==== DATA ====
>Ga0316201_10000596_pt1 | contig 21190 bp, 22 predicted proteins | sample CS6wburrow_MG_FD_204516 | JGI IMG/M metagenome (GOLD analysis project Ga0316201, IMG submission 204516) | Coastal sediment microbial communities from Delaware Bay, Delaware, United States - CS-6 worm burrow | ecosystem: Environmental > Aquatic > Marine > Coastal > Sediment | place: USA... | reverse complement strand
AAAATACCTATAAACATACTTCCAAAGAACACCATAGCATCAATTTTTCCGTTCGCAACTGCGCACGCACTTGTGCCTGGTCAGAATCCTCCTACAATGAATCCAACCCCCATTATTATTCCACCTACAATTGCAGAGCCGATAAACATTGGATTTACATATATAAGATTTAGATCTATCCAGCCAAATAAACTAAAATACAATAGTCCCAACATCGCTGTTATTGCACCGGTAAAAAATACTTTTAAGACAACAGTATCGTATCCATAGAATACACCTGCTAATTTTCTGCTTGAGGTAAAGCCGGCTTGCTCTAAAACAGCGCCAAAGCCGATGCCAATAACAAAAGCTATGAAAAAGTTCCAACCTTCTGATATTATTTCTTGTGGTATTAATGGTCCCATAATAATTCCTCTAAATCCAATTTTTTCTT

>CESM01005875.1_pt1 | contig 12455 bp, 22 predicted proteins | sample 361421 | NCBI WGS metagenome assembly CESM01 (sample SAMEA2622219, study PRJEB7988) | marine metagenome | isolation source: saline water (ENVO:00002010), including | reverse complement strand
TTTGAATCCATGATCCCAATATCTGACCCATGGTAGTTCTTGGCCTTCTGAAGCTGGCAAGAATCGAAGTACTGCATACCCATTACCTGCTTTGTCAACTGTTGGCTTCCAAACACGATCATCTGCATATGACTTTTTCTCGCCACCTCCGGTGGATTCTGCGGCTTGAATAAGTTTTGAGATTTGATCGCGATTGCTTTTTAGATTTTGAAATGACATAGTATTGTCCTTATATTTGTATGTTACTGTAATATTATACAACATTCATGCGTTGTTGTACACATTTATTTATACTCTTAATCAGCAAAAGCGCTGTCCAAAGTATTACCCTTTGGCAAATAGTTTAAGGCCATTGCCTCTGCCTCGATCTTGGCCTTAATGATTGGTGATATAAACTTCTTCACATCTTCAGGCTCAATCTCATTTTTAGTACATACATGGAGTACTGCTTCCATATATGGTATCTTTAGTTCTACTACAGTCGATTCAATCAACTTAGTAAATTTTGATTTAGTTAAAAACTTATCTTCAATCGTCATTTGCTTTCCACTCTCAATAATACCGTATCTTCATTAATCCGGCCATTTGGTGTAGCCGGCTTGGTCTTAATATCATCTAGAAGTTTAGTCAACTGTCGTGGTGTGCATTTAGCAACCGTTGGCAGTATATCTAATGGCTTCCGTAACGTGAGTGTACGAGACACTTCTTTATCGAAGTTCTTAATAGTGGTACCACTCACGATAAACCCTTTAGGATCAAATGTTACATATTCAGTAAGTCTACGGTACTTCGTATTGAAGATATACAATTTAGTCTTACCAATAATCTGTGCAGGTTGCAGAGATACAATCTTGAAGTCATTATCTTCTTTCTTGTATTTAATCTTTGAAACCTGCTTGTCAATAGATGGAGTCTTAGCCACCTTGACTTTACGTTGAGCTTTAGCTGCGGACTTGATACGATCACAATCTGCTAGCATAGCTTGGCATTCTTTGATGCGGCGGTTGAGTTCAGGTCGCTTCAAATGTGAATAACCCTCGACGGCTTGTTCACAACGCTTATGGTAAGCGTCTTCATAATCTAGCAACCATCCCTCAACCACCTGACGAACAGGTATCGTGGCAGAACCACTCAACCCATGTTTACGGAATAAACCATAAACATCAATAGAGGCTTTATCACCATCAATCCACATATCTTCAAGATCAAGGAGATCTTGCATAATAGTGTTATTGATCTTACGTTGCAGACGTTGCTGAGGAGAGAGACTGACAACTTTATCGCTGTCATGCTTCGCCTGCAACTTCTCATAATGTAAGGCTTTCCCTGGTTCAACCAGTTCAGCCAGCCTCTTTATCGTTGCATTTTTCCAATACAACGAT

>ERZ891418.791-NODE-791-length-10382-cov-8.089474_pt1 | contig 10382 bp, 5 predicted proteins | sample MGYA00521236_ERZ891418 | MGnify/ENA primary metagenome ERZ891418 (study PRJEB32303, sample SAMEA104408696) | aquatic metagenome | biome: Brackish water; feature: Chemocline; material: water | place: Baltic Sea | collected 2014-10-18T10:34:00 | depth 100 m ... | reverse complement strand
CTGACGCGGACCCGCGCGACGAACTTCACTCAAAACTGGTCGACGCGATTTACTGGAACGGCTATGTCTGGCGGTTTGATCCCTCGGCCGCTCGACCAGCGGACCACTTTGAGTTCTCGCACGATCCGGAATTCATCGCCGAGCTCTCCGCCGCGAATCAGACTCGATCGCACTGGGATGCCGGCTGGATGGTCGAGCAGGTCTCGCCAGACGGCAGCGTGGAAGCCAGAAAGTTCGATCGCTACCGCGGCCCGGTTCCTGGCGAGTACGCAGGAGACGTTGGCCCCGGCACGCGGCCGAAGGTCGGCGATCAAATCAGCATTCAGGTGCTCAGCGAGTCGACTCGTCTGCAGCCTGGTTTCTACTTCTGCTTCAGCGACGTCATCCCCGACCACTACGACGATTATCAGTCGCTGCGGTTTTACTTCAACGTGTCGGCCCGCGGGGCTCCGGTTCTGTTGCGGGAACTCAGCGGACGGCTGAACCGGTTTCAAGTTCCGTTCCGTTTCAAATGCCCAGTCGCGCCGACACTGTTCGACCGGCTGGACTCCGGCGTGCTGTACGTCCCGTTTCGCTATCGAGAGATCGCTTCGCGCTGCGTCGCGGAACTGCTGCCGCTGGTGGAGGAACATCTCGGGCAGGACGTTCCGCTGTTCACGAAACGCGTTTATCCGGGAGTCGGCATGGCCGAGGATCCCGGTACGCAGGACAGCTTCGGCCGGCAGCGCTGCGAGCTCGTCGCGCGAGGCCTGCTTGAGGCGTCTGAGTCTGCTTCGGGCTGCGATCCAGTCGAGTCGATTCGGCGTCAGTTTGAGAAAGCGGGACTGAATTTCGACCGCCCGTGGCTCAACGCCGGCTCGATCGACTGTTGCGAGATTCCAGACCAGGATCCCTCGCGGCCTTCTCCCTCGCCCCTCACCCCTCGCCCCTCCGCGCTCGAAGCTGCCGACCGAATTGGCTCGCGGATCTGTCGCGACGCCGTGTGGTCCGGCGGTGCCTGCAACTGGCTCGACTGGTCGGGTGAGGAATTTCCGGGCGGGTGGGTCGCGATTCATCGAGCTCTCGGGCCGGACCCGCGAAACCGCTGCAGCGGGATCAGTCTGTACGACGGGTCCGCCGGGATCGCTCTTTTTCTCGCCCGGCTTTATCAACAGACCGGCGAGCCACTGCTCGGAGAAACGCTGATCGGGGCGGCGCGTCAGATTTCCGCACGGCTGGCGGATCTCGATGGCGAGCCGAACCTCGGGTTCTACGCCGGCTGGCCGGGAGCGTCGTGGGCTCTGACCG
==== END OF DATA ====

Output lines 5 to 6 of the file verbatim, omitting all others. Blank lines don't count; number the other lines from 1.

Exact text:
>ERZ891418.791-NODE-791-length-10382-cov-8.089474_pt1 | contig 10382 bp, 5 predicted proteins | sample MGYA00521236_ERZ891418 | MGnify/ENA primary metagenome ERZ891418 (study PRJEB32303, sample SAMEA104408696) | aquatic metagenome | biome: Brackish water; feature: Chemocline; material: water | place: Baltic Sea | collected 2014-10-18T10:34:00 | depth 100 m ... | reverse complement strand
CTGACGCGGACCCGCGCGACGAACTTCACTCAAAACTGGTCGACGCGATTTACTGGAACGGCTATGTCTGGCGGTTTGATCCCTCGGCCGCTCGACCAGCGGACCACTTTGAGTTCTCGCACGATCCGGAATTCATCGCCGAGCTCTCCGCCGCGAATCAGACTCGATCGCACTGGGATGCCGGCTGGATGGTCGAGCAGGTCTCGCCAGACGGCAGCGTGGAAGCCAGAAAGTTCGATCGCTACCGCGGCCCGGTTCCTGGCGAGTACGCAGGAGACGTTGGCCCCGGCACGCGGCCGAAGGTCGGCGATCAAATCAGCATTCAGGTGCTCAGCGAGTCGACTCGTCTGCAGCCTGGTTTCTACTTCTGCTTCAGCGACGTCATCCCCGACCACTACGACGATTATCAGTCGCTGCGGTTTTACTTCAACGTGTCGGCCCGCGGGGCTCCGGTTCTGTTGCGGGAACTCAGCGGACGGCTGAACCGGTTTCAAGTTCCGTTCCGTTTCAAATGCCCAGTCGCGCCGACACTGTTCGACCGGCTGGACTCCGGCGTGCTGTACGTCCCGTTTCGCTATCGAGAGATCGCTTCGCGCTGCGTCGCGGAACTGCTGCCGCTGGTGGAGGAACATCTCGGGCAGGACGTTCCGCTGTTCACGAAACGCGTTTATCCGGGAGTCGGCATGGCCGAGGATCCCGGTACGCAGGACAGCTTCGGCCGGCAGCGCTGCGAGCTCGTCGCGCGAGGCCTGCTTGAGGCGTCTGAGTCTGCTTCGGGCTGCGATCCAGTCGAGTCGATTCGGCGTCAGTTTGAGAAAGCGGGACTGAATTTCGACCGCCCGTGGCTCAACGCCGGCTCGATCGACTGTTGCGAGATTCCAGACCAGGATCCCTCGCGGCCTTCTCCCTCGCCCCTCACCCCTCGCCCCTCCGCGCTCGAAGCTGCCGACCGAATTGGCTCGCGGATCTGTCGCGACGCCGTGTGGTCCGGCGGTGCCTGCAACTGGCTCGACTGGTCGGGTGAGGAATTTCCGGGCGGGTGGGTCGCGATTCATCGAGCTCTCGGGCCGGACCCGCGAAACCGCTGCAGCGGGATCAGTCTGTACGACGGGTCCGCCGGGATCGCTCTTTTTCTCGCCCGGCTTTATCAACAGACCGGCGAGCCACTGCTCGGAGAAACGCTGATCGGGGCGGCGCGTCAGATTTCCGCACGGCTGGCGGATCTCGATGGCGAGCCGAACCTCGGGTTCTACGCCGGCTGGCCGGGAGCGTCGTGGGCTCTGACCG